I got into LSD when I was at college, not microdosing but going on a trip trying to get that psychedelic experience, it felt like it was stripping away the layers of bullshit and seeing the world in a new way. Maybe that was just us going crazy, I don’t know but it didn’t really feel like that. I started hearing about microdosing when I was in Sequoyah, as a band we weren’t tripping all the time, maybe just a couple of times a year. But by then I had a song called The Acid Boys and I’ve got the word ACID tattooed on my hand and so some fans would give me some LSD and I started to think about microdosing – the government’s definitely listening in on this but it doesn’t matter because I’m clean right now!
I didn’t want to go back down the whole ten hour acid trip but remembering the changes it brought out in me I started microdosing in the studio for the first record, it wasn’t just me but our guitar player at the time and our producer. And we got a lot done. We were taking just trace amounts and it wasn’t as if you felt you had any substance in you, it was just like, “Wow, I’m in a great mood today, I’m firing on all cylinders.” It just raises the energy levels but it’s not like caffeine or any kind of amphetamine, I hate that edgy feeling, it’s just a very clean feeling of energy. I don’t do it all the time and although we did do it a couple of times when we were making & I’m Fine Today there was a lot more times when we weren’t doing it. I’m not like saying to everyone, go do acid, but for me personally it’s helped me deal with bouts of depression, helped me deal with the changes in my life.
There’s a song on the new album, Cosmic Cowboy. Did you grow up listening to psychedelic country records?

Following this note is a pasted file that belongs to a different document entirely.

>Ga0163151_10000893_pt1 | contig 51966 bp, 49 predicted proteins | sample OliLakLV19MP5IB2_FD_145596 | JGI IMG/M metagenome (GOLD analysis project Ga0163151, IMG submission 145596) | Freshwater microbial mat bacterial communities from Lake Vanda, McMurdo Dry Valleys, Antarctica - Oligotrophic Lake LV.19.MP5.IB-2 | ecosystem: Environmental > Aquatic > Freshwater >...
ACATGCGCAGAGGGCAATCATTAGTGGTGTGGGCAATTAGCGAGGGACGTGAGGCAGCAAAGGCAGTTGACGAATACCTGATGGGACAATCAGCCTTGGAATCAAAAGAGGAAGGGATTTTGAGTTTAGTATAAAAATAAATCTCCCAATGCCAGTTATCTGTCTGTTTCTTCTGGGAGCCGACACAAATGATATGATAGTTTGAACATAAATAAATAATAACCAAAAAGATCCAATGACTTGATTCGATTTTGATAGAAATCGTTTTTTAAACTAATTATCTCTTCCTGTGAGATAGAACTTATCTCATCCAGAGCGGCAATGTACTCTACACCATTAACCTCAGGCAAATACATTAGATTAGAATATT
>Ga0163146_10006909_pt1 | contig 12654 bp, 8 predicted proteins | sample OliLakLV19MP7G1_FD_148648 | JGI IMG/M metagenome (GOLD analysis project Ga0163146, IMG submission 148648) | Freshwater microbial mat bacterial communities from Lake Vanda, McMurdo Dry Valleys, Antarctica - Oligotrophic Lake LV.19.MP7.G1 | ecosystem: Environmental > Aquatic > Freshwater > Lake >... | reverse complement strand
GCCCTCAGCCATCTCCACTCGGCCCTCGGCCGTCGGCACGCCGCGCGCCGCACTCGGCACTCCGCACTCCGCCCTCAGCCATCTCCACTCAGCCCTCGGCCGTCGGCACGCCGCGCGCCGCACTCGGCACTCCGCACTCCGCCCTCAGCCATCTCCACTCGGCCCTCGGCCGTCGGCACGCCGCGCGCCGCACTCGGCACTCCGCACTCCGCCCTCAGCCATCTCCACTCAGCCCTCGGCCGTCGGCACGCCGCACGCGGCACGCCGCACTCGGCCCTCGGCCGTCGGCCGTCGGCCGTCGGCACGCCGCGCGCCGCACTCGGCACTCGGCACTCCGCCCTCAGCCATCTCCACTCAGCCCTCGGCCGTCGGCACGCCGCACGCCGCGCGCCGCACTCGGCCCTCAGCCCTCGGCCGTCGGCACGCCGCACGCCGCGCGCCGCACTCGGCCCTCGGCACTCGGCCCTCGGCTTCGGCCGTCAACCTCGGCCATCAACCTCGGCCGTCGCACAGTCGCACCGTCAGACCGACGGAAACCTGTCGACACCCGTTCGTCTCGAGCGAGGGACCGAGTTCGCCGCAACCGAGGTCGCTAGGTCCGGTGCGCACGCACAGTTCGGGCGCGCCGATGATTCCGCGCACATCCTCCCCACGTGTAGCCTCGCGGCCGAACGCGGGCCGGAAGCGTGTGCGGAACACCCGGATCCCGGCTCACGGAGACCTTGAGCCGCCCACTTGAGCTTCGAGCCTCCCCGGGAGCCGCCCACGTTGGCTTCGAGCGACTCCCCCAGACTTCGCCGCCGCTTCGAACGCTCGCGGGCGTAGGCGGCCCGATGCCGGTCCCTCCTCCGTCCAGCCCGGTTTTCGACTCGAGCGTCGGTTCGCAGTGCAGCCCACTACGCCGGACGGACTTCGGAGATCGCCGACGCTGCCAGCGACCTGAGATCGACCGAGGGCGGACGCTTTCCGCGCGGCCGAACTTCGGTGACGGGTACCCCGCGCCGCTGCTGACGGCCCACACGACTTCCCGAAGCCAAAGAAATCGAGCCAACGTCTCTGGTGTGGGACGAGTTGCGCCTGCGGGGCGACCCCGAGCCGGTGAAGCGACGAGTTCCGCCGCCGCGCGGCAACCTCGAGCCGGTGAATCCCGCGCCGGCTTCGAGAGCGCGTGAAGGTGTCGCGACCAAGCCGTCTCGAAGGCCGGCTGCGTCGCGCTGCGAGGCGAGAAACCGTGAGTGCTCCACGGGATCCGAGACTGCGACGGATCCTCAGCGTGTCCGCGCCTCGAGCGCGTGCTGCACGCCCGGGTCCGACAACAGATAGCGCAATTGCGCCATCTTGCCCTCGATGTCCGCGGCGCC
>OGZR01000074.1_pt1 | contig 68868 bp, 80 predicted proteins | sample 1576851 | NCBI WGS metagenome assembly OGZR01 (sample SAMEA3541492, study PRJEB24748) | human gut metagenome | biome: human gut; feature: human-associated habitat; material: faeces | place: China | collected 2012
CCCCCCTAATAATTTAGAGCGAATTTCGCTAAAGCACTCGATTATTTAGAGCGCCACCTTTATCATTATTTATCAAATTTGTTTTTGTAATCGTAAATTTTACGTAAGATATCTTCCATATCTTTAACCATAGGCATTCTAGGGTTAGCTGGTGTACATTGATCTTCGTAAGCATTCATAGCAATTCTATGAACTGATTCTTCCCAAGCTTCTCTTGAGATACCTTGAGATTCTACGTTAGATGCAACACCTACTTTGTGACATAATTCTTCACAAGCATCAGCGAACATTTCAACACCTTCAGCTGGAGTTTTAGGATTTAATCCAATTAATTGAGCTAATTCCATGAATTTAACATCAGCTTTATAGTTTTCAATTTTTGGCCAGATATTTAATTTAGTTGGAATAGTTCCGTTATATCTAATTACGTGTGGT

I’ve been a Grateful dead fan for a long time. I’m not really into jam music, bands like Phish although a couple of the guys in the band like that. I’m coming more from a punk rock and singer songwriter background, I went to military school right after high school and while I was there I just fell in love with the imagery of The Grateful Dead, the Steal Your Face look, I’m even wearing a Dead T shirt right now. I was drawn to them through the graphics and although I wasn’t smoking weed or anything I started to fall in love with their music. It wasn’t because of them that I started taking LSD however, that was just boredom
You said earlier you had studied anthropology and with your interest in Latin America I wondered if you know much about the culture and drugs of indigenous South American tribes
Well I’ve never used a drug like Ayahuasca which some Amazonian tribes use but that culture is represented on the album cover for & I’m Fine Today which is a painting by Pablo Amaringo. He’s deceased now but he was a shaman from the Peruvian Amazon, a rain forest preservationist and an amazing artist. Our drummer is a visual artist and he brought me some ideas for the album artwork including this. It’s supposed to be a representation of this inner battle that can happen and I thought it was a great way to represent the concept of Susto. When Marshall brought that to the table I couldn’t believe that a piece of artwork like this could exist. Because again, the reason the band is called Susto is because of that ongoing battle internally and I just thought the painting represented us. We spent a lot of time making this album and we were always adding little things here and there, maybe we added too much stuff but the album sleeve, it’s like you can look at it and keep on finding new things and I think it’s like listening to the record, you can keep on finding new things in the songs. I’m really grateful to Pablo’s estate and to the Universe for putting that artwork in front of me.
Susto are playing two shows at Celtic Connections on 3rd and 4th Feb. All tour dates are here.